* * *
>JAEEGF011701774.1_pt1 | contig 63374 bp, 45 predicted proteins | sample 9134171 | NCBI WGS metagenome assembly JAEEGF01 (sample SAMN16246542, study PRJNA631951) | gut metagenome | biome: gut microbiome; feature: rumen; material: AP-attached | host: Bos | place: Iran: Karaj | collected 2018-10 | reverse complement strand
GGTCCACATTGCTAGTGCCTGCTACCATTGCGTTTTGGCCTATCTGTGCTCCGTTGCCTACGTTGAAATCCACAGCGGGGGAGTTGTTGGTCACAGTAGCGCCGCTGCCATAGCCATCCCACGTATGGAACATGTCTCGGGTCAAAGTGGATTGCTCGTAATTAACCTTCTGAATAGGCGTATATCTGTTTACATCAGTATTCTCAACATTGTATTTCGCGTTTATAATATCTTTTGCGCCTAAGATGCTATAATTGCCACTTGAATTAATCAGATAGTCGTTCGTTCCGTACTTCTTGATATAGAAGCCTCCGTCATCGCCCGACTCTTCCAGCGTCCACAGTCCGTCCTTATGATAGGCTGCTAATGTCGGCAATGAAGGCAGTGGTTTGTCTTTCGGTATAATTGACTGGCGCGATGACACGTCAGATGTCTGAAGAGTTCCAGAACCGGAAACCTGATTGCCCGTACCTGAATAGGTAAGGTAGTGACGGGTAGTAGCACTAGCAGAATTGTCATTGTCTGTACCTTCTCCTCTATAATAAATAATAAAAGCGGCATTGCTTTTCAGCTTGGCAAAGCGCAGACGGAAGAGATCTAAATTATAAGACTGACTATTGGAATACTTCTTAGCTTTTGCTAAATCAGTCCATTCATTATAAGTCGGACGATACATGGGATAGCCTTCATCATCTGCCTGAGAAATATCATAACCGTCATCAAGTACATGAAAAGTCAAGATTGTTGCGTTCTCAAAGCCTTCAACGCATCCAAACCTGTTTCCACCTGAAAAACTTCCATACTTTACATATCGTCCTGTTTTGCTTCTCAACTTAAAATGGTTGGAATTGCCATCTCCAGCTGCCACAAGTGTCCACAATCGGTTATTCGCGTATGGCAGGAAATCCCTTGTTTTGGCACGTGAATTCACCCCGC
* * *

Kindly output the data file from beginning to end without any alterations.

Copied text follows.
>JAEEGF011701774.1_pt1 | contig 63374 bp, 45 predicted proteins | sample 9134171 | NCBI WGS metagenome assembly JAEEGF01 (sample SAMN16246542, study PRJNA631951) | gut metagenome | biome: gut microbiome; feature: rumen; material: AP-attached | host: Bos | place: Iran: Karaj | collected 2018-10 | reverse complement strand
GGTCCACATTGCTAGTGCCTGCTACCATTGCGTTTTGGCCTATCTGTGCTCCGTTGCCTACGTTGAAATCCACAGCGGGGGAGTTGTTGGTCACAGTAGCGCCGCTGCCATAGCCATCCCACGTATGGAACATGTCTCGGGTCAAAGTGGATTGCTCGTAATTAACCTTCTGAATAGGCGTATATCTGTTTACATCAGTATTCTCAACATTGTATTTCGCGTTTATAATATCTTTTGCGCCTAAGATGCTATAATTGCCACTTGAATTAATCAGATAGTCGTTCGTTCCGTACTTCTTGATATAGAAGCCTCCGTCATCGCCCGACTCTTCCAGCGTCCACAGTCCGTCCTTATGATAGGCTGCTAATGTCGGCAATGAAGGCAGTGGTTTGTCTTTCGGTATAATTGACTGGCGCGATGACACGTCAGATGTCTGAAGAGTTCCAGAACCGGAAACCTGATTGCCCGTACCTGAATAGGTAAGGTAGTGACGGGTAGTAGCACTAGCAGAATTGTCATTGTCTGTACCTTCTCCTCTATAATAAATAATAAAAGCGGCATTGCTTTTCAGCTTGGCAAAGCGCAGACGGAAGAGATCTAAATTATAAGACTGACTATTGGAATACTTCTTAGCTTTTGCTAAATCAGTCCATTCATTATAAGTCGGACGATACATGGGATAGCCTTCATCATCTGCCTGAGAAATATCATAACCGTCATCAAGTACATGAAAAGTCAAGATTGTTGCGTTCTCAAAGCCTTCAACGCATCCAAACCTGTTTCCACCTGAAAAACTTCCATACTTTACATATCGTCCTGTTTTGCTTCTCAACTTAAAATGGTTGGAATTGCCATCTCCAGCTGCCACAAGTGTCCACAATCGGTTATTCGCGTATGGCAGGAAATCCCTTGTTTTGGCACGTGAATTCACCCCGC